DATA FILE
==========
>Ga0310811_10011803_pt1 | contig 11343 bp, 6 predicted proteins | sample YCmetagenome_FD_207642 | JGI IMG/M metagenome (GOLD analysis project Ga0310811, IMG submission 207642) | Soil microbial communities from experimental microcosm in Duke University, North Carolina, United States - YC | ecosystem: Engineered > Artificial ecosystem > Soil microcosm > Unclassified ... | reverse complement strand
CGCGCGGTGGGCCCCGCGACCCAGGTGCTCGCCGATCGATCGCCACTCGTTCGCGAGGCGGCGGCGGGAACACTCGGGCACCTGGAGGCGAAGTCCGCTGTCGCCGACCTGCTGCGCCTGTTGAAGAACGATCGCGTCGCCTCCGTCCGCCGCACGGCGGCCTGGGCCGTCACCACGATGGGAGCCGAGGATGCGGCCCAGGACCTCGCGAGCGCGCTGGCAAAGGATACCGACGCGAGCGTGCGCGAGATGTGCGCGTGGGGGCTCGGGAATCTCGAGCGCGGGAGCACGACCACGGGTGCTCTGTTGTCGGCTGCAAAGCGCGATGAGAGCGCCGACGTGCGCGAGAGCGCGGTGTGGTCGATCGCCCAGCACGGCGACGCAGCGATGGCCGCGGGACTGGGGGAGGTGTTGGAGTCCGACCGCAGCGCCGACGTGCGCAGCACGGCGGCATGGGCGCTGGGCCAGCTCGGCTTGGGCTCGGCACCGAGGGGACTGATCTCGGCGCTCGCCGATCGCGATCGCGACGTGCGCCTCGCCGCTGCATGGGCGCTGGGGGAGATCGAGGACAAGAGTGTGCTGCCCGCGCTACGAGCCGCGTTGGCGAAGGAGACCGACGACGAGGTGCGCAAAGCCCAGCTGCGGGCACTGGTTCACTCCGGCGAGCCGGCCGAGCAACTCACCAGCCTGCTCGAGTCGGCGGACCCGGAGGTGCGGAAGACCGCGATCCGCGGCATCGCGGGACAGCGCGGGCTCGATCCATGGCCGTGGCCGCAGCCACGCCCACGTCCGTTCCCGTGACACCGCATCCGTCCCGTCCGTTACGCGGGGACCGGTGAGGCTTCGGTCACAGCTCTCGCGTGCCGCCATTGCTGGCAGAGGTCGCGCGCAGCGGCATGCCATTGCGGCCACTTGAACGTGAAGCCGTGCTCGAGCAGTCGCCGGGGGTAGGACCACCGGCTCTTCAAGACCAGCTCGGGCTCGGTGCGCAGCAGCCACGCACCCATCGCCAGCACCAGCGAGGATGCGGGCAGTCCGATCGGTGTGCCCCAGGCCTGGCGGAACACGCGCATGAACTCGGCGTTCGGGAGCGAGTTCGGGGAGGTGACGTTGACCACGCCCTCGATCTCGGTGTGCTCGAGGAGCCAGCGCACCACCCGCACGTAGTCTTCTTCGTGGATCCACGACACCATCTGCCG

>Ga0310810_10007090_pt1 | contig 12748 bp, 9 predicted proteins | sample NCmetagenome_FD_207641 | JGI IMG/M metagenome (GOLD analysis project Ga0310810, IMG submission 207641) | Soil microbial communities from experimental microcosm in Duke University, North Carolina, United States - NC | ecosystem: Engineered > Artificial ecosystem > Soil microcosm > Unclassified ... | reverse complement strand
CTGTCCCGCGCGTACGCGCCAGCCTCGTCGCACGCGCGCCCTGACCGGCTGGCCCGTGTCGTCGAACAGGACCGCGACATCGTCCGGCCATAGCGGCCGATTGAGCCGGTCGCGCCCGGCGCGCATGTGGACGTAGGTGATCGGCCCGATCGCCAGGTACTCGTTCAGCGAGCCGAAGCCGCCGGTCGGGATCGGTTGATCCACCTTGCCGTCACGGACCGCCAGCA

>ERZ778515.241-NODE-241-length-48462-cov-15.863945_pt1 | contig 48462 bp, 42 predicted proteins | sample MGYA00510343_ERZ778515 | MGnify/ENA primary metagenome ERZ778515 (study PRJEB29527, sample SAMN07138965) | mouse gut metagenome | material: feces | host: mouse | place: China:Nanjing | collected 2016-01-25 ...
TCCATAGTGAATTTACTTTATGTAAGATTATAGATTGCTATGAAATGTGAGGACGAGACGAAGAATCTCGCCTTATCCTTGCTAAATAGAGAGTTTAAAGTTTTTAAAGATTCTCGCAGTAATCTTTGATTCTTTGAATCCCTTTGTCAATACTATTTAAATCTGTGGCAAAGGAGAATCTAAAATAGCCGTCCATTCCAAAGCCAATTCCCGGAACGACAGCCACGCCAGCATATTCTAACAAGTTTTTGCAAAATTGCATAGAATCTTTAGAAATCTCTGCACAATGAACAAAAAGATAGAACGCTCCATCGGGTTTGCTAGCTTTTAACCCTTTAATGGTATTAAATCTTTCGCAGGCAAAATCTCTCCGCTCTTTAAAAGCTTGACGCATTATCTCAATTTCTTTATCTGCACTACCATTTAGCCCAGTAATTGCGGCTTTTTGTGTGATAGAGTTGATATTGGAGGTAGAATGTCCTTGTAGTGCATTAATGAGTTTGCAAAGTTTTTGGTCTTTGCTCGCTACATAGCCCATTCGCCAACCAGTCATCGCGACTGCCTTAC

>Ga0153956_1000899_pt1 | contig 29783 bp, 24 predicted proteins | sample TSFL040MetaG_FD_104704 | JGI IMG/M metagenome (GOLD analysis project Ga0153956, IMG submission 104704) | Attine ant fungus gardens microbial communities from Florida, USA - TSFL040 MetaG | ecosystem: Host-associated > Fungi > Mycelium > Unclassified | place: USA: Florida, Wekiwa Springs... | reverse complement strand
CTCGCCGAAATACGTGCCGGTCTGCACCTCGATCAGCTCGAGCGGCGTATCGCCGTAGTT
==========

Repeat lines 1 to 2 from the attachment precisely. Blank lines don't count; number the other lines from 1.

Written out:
>Ga0310811_10011803_pt1 | contig 11343 bp, 6 predicted proteins | sample YCmetagenome_FD_207642 | JGI IMG/M metagenome (GOLD analysis project Ga0310811, IMG submission 207642) | Soil microbial communities from experimental microcosm in Duke University, North Carolina, United States - YC | ecosystem: Engineered > Artificial ecosystem > Soil microcosm > Unclassified ... | reverse complement strand
CGCGCGGTGGGCCCCGCGACCCAGGTGCTCGCCGATCGATCGCCACTCGTTCGCGAGGCGGCGGCGGGAACACTCGGGCACCTGGAGGCGAAGTCCGCTGTCGCCGACCTGCTGCGCCTGTTGAAGAACGATCGCGTCGCCTCCGTCCGCCGCACGGCGGCCTGGGCCGTCACCACGATGGGAGCCGAGGATGCGGCCCAGGACCTCGCGAGCGCGCTGGCAAAGGATACCGACGCGAGCGTGCGCGAGATGTGCGCGTGGGGGCTCGGGAATCTCGAGCGCGGGAGCACGACCACGGGTGCTCTGTTGTCGGCTGCAAAGCGCGATGAGAGCGCCGACGTGCGCGAGAGCGCGGTGTGGTCGATCGCCCAGCACGGCGACGCAGCGATGGCCGCGGGACTGGGGGAGGTGTTGGAGTCCGACCGCAGCGCCGACGTGCGCAGCACGGCGGCATGGGCGCTGGGCCAGCTCGGCTTGGGCTCGGCACCGAGGGGACTGATCTCGGCGCTCGCCGATCGCGATCGCGACGTGCGCCTCGCCGCTGCATGGGCGCTGGGGGAGATCGAGGACAAGAGTGTGCTGCCCGCGCTACGAGCCGCGTTGGCGAAGGAGACCGACGACGAGGTGCGCAAAGCCCAGCTGCGGGCACTGGTTCACTCCGGCGAGCCGGCCGAGCAACTCACCAGCCTGCTCGAGTCGGCGGACCCGGAGGTGCGGAAGACCGCGATCCGCGGCATCGCGGGACAGCGCGGGCTCGATCCATGGCCGTGGCCGCAGCCACGCCCACGTCCGTTCCCGTGACACCGCATCCGTCCCGTCCGTTACGCGGGGACCGGTGAGGCTTCGGTCACAGCTCTCGCGTGCCGCCATTGCTGGCAGAGGTCGCGCGCAGCGGCATGCCATTGCGGCCACTTGAACGTGAAGCCGTGCTCGAGCAGTCGCCGGGGGTAGGACCACCGGCTCTTCAAGACCAGCTCGGGCTCGGTGCGCAGCAGCCACGCACCCATCGCCAGCACCAGCGAGGATGCGGGCAGTCCGATCGGTGTGCCCCAGGCCTGGCGGAACACGCGCATGAACTCGGCGTTCGGGAGCGAGTTCGGGGAGGTGACGTTGACCACGCCCTCGATCTCGGTGTGCTCGAGGAGCCAGCGCACCACCCGCACGTAGTCTTCTTCGTGGATCCACGACACCATCTGCCG